To invoke part 73 of the Indian Contract Act, the claimant should have to show that injury is prompted because of the respondent’s breach of contract
Tap to follow:
To invoke section 73 of the Indian Contract Act, the claimant must have to prove that damage is caused due to the respondent’s breach of contract written by Avdhesh Parashar student of Maharashtra National Law University Aurangabad
MAHARASHTRA STATE ELECTRICITY BOARD, BOMBAY vs. STERKITE INDUSTRIES (IND.) LTD. AIR 2000 BOM 204
FACTS OF THE CASE:
Maharashtra State Electricity Board, Bombay, (hereinafter as M.S.E.B.) a statutory corporation established under Electricity (Supply Act, 1948) to provide, distribute and supply electricity within the state of Maharashtra. To explore the state schemes to distribute the electricity throughout the rural area of the state of Maharashtra, the M.S.E.B. Bombay required materials for the same, which includes conductors, wires, etc. the M.S.E.B. had floated tenders in the year 1983, and the respondents i) Sterlite Industries and ii) Pravin Trading Corporation accepted the tenders and contracted to supply the necessary materials by end of June in 1985. A general term, Clause 14(ii), of the contract, was that in the matter of termination of the contract by the purchaser, the purchaser reserves the right to purchase upon such terms and in such manner as he may deem appropriate and has the right to claim compensation for damages caused due to non-delivery of fixed contract material and reserves the right of the appellant to purchase the material from the open market. In both the contracts the i) Sterlite Industries ii) Pravin trading defaulted in the delivery of the subject material and did not deliver the sufficient material by the end of the time period of the contract. When the appellant came to know that the respondents were unwilling to perform their contractual obligation, they served demand notice of Rs. 77,66, 280/- and Rs. 52,16,945/- to Sterlite Industries Ltd. and Pravin Trading Corporation respectively for damages caused by respondents to the appellant. The matter went to Arbitration Bench according to Section 30 of the Arbitration Act where the majority gave judgment in favor of respondents by 2-1 and dismissed the application. Later appellant filed an appeal against the said decision of the Bench.
Whether the appellant was entitled to invoke Section 73 of the Indian Contract Act, if yes, whether the appellant proves that they suffered the loss?
RULE OF LAW:
Section 73 of the Indian Contract Act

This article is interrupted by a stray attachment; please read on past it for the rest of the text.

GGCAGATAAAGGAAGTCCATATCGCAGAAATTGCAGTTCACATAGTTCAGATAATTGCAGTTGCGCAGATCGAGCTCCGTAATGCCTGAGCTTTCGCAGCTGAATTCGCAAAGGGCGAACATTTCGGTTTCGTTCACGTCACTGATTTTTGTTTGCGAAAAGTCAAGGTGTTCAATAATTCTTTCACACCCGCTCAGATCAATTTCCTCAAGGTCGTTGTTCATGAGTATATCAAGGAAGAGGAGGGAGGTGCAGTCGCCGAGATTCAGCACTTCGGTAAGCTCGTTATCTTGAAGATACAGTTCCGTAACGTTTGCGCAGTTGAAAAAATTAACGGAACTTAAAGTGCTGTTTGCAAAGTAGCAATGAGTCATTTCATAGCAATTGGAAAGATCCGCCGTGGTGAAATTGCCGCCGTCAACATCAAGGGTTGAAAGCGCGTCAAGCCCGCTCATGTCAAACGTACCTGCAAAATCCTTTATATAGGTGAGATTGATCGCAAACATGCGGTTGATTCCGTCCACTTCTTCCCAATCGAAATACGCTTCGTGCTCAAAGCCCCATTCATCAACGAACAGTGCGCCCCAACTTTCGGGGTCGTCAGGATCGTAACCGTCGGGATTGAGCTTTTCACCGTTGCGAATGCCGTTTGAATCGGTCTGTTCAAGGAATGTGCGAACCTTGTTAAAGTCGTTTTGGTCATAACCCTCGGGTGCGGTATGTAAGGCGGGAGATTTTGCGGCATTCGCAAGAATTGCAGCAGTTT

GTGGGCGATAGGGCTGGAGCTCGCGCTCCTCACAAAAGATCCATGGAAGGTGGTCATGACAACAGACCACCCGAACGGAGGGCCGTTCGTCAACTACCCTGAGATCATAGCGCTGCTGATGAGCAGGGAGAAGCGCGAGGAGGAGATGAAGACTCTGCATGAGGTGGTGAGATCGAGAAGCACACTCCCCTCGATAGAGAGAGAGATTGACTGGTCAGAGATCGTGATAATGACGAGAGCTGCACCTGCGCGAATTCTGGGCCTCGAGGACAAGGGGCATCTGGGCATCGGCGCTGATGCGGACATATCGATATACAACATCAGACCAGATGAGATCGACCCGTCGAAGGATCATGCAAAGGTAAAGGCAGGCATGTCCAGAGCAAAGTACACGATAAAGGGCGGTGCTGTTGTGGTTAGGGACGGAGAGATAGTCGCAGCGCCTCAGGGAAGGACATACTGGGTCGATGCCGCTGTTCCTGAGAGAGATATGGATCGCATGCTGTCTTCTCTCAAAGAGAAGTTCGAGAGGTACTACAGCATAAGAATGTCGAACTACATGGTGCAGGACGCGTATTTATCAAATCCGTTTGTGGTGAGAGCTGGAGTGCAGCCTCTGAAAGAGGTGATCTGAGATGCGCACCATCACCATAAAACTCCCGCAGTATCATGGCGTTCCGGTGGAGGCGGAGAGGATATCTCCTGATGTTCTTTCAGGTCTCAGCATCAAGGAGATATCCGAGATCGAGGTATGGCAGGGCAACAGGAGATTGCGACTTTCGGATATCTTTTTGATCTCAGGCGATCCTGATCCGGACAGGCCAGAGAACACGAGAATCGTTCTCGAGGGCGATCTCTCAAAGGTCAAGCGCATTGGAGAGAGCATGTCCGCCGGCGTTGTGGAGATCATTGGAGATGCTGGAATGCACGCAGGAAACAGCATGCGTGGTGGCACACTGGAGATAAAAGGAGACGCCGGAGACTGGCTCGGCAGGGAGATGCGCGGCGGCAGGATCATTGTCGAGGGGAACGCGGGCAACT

Section 62 of Sales of Goods Act
Section 30 of the Arbitration Act
The observation of the Hon’ble High Court was that the appellant has failed to prove any damage caused due to the non-performance of Sterlite Industries and Pravin Trading Corporation. The court relied on the judgment of Sitaram Bindraban vs. Chiranjilal Brijlal in which it was held that “the parties may exclude or implies any term and conditions which law attaches to contracts for the special rights and obligations that they please such as providing their own measure of damages in case of breach of contract and indeed the terms of Section 62 of the Indian Sale of Goods Act recognizes the right of parties to vary the ordinary incidence of a contract by express terms of the contract of sale of goods between them. Section 62 gives the right to parties of the contract to exclude the term and conditions according to them for the please of the parties. So, the view taken by the High Court was that Clause 14(ii) of the contract makes special provision for the appellants by reserving to the appellant’s rights to purchase materials and equipment from the open market and to claim damages from the respondents thus, the right to claim damages under section 73 of the Contract Act has been excluded. The appellant did not purchase any said material on account of the respondent from the open market after the termination of the contract as mentioned in Clause 14(ii) of the Contract signed between parties. Further-more the court mentioned that section 73 of the Contract Act does not give any cause of action otherwise if there is actual damage due to breach of contract.
The Hon’ble High Court reserved the decision of the Arbitration bench and dismissed the appeal of the appellant.